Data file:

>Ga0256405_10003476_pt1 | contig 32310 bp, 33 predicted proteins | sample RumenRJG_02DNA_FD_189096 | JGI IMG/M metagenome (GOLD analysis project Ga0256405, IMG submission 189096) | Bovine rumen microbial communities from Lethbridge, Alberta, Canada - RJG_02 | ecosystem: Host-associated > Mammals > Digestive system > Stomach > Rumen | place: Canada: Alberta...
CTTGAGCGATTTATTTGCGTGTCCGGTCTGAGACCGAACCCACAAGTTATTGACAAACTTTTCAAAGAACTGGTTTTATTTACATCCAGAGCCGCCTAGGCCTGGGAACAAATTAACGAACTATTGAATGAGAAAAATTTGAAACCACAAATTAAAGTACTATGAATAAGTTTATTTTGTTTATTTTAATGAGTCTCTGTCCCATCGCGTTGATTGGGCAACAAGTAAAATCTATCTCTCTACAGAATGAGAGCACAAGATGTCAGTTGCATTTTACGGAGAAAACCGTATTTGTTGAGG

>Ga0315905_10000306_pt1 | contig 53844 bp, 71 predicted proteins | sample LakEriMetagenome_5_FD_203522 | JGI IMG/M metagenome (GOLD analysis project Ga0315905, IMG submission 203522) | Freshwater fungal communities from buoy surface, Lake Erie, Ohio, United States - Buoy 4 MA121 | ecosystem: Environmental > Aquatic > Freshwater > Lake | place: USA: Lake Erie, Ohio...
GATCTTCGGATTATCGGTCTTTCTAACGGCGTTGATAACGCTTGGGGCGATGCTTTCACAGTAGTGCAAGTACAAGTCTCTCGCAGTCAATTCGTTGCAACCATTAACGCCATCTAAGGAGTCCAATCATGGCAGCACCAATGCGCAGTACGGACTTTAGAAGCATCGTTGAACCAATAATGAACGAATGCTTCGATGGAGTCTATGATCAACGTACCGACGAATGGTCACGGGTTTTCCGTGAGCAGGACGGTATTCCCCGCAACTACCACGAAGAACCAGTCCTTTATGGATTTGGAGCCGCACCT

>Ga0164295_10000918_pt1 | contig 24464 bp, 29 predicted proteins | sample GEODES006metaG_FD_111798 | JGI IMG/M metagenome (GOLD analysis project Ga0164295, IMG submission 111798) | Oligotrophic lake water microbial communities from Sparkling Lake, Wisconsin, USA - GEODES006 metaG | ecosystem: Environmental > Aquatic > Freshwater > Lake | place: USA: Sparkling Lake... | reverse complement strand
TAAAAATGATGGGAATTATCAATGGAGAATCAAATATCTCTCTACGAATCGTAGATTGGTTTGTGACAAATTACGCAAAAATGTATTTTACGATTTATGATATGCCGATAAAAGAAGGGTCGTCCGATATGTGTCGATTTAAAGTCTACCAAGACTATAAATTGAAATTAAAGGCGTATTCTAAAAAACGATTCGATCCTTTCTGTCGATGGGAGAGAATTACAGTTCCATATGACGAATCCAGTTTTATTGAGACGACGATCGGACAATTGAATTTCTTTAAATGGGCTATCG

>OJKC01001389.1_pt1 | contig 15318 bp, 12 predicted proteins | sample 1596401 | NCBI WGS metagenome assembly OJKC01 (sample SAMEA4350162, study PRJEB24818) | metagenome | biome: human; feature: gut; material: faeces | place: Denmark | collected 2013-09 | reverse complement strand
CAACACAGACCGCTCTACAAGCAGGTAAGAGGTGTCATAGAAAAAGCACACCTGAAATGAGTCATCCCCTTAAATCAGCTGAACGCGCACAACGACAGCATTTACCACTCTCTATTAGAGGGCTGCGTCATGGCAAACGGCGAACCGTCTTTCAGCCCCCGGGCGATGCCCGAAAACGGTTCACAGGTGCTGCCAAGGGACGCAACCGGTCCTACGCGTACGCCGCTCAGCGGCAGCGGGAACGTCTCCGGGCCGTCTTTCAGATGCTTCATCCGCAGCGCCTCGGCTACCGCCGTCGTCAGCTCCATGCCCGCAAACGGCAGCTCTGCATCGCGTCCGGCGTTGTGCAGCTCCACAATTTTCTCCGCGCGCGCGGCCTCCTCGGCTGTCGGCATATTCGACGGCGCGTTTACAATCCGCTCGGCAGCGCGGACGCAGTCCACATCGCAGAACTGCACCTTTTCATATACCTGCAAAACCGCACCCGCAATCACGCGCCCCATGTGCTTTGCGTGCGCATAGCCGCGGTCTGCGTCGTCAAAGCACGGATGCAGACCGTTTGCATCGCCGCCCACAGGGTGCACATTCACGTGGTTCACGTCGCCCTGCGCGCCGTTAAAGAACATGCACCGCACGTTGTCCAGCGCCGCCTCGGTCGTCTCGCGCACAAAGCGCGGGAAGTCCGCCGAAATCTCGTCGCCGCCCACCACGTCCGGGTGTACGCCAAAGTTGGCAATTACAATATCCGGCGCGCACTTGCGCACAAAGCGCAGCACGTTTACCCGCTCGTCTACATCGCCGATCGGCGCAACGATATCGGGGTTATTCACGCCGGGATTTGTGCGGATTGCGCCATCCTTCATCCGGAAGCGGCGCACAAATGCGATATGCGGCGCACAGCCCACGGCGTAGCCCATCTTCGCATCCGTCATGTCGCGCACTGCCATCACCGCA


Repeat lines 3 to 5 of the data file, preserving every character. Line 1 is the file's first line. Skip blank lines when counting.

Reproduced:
>Ga0315905_10000306_pt1 | contig 53844 bp, 71 predicted proteins | sample LakEriMetagenome_5_FD_203522 | JGI IMG/M metagenome (GOLD analysis project Ga0315905, IMG submission 203522) | Freshwater fungal communities from buoy surface, Lake Erie, Ohio, United States - Buoy 4 MA121 | ecosystem: Environmental > Aquatic > Freshwater > Lake | place: USA: Lake Erie, Ohio...
GATCTTCGGATTATCGGTCTTTCTAACGGCGTTGATAACGCTTGGGGCGATGCTTTCACAGTAGTGCAAGTACAAGTCTCTCGCAGTCAATTCGTTGCAACCATTAACGCCATCTAAGGAGTCCAATCATGGCAGCACCAATGCGCAGTACGGACTTTAGAAGCATCGTTGAACCAATAATGAACGAATGCTTCGATGGAGTCTATGATCAACGTACCGACGAATGGTCACGGGTTTTCCGTGAGCAGGACGGTATTCCCCGCAACTACCACGAAGAACCAGTCCTTTATGGATTTGGAGCCGCACCT

>Ga0164295_10000918_pt1 | contig 24464 bp, 29 predicted proteins | sample GEODES006metaG_FD_111798 | JGI IMG/M metagenome (GOLD analysis project Ga0164295, IMG submission 111798) | Oligotrophic lake water microbial communities from Sparkling Lake, Wisconsin, USA - GEODES006 metaG | ecosystem: Environmental > Aquatic > Freshwater > Lake | place: USA: Sparkling Lake... | reverse complement strand